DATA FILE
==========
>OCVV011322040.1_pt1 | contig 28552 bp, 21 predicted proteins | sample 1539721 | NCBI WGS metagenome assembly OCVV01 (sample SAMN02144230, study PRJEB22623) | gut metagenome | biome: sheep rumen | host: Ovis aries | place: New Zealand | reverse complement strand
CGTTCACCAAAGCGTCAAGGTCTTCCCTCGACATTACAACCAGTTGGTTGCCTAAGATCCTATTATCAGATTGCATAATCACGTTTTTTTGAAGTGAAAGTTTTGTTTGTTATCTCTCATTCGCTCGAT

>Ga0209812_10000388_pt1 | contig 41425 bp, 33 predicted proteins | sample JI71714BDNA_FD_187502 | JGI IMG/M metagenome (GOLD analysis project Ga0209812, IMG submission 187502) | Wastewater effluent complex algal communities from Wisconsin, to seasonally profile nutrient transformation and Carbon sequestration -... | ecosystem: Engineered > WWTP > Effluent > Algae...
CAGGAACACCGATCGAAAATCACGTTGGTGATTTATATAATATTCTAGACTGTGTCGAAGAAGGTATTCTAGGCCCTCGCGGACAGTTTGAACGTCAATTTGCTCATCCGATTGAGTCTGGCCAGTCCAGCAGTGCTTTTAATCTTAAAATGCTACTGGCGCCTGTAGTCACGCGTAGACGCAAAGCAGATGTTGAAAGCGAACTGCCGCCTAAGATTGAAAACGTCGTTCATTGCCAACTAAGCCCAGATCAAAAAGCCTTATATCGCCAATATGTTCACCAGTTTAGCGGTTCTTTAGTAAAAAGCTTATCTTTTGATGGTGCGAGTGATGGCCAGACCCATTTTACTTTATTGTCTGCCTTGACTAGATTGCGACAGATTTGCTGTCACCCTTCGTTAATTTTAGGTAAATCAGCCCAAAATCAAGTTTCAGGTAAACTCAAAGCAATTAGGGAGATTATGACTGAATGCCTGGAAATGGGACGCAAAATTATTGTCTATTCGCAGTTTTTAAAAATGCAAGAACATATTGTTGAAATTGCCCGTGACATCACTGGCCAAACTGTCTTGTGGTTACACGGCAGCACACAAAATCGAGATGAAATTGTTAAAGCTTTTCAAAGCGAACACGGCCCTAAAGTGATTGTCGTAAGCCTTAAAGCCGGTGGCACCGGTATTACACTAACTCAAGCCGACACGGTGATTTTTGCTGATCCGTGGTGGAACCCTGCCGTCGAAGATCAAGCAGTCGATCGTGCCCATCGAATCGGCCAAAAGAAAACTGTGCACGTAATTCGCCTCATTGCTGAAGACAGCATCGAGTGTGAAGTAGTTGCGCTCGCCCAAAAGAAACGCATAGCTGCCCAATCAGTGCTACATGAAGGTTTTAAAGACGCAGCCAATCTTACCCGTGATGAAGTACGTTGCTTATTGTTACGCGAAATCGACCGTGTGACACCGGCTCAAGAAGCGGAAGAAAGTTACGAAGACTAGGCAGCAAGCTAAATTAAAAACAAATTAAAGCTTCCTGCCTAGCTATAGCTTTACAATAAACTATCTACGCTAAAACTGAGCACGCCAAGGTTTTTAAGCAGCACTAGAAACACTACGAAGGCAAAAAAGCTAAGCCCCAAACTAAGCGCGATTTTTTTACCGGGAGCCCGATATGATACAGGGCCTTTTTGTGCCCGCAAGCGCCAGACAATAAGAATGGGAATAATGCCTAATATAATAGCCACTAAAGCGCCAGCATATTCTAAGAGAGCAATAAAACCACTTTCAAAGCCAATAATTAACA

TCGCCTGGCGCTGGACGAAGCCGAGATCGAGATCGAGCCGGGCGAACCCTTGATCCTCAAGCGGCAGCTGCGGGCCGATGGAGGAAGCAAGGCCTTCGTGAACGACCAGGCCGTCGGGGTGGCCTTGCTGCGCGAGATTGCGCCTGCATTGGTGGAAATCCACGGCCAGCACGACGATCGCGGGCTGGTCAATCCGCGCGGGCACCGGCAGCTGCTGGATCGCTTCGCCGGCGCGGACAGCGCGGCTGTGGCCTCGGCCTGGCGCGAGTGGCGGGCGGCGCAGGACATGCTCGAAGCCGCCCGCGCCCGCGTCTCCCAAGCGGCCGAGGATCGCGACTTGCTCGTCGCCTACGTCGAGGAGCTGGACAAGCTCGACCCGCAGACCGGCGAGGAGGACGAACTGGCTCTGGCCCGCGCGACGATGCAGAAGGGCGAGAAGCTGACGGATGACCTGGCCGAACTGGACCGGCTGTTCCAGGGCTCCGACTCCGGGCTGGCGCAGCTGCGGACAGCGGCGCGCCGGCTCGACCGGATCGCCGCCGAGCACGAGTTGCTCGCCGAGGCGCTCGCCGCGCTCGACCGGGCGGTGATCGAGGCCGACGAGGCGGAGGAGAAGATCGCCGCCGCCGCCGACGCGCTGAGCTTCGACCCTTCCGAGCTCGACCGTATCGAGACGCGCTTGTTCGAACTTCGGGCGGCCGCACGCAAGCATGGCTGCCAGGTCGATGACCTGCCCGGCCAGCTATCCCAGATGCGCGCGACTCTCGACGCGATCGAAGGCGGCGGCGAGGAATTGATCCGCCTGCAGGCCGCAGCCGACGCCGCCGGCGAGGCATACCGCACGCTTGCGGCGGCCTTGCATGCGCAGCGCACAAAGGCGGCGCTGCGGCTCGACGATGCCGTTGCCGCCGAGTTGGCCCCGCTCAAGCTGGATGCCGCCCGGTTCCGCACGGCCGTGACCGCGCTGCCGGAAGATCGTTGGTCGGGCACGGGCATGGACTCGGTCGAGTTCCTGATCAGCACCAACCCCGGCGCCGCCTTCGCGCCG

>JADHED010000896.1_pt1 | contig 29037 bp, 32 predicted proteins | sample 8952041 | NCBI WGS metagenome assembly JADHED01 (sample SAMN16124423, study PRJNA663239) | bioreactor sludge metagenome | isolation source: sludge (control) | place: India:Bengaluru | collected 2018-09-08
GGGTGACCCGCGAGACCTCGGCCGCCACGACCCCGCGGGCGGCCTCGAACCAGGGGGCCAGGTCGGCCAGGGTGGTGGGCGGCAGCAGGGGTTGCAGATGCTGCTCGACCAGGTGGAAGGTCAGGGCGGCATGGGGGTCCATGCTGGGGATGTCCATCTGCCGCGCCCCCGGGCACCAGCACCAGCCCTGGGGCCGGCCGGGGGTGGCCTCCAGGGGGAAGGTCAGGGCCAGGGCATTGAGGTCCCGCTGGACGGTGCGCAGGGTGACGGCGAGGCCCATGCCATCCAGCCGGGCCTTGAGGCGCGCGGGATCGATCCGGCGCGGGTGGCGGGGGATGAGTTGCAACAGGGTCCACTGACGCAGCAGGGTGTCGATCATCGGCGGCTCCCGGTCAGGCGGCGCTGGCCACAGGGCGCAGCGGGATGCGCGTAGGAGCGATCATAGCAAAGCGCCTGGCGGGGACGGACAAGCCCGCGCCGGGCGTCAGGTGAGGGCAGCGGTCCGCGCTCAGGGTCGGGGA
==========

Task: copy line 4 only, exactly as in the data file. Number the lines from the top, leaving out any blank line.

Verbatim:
CAGGAACACCGATCGAAAATCACGTTGGTGATTTATATAATATTCTAGACTGTGTCGAAGAAGGTATTCTAGGCCCTCGCGGACAGTTTGAACGTCAATTTGCTCATCCGATTGAGTCTGGCCAGTCCAGCAGTGCTTTTAATCTTAAAATGCTACTGGCGCCTGTAGTCACGCGTAGACGCAAAGCAGATGTTGAAAGCGAACTGCCGCCTAAGATTGAAAACGTCGTTCATTGCCAACTAAGCCCAGATCAAAAAGCCTTATATCGCCAATATGTTCACCAGTTTAGCGGTTCTTTAGTAAAAAGCTTATCTTTTGATGGTGCGAGTGATGGCCAGACCCATTTTACTTTATTGTCTGCCTTGACTAGATTGCGACAGATTTGCTGTCACCCTTCGTTAATTTTAGGTAAATCAGCCCAAAATCAAGTTTCAGGTAAACTCAAAGCAATTAGGGAGATTATGACTGAATGCCTGGAAATGGGACGCAAAATTATTGTCTATTCGCAGTTTTTAAAAATGCAAGAACATATTGTTGAAATTGCCCGTGACATCACTGGCCAAACTGTCTTGTGGTTACACGGCAGCACACAAAATCGAGATGAAATTGTTAAAGCTTTTCAAAGCGAACACGGCCCTAAAGTGATTGTCGTAAGCCTTAAAGCCGGTGGCACCGGTATTACACTAACTCAAGCCGACACGGTGATTTTTGCTGATCCGTGGTGGAACCCTGCCGTCGAAGATCAAGCAGTCGATCGTGCCCATCGAATCGGCCAAAAGAAAACTGTGCACGTAATTCGCCTCATTGCTGAAGACAGCATCGAGTGTGAAGTAGTTGCGCTCGCCCAAAAGAAACGCATAGCTGCCCAATCAGTGCTACATGAAGGTTTTAAAGACGCAGCCAATCTTACCCGTGATGAAGTACGTTGCTTATTGTTACGCGAAATCGACCGTGTGACACCGGCTCAAGAAGCGGAAGAAAGTTACGAAGACTAGGCAGCAAGCTAAATTAAAAACAAATTAAAGCTTCCTGCCTAGCTATAGCTTTACAATAAACTATCTACGCTAAAACTGAGCACGCCAAGGTTTTTAAGCAGCACTAGAAACACTACGAAGGCAAAAAAGCTAAGCCCCAAACTAAGCGCGATTTTTTTACCGGGAGCCCGATATGATACAGGGCCTTTTTGTGCCCGCAAGCGCCAGACAATAAGAATGGGAATAATGCCTAATATAATAGCCACTAAAGCGCCAGCATATTCTAAGAGAGCAATAAAACCACTTTCAAAGCCAATAATTAACA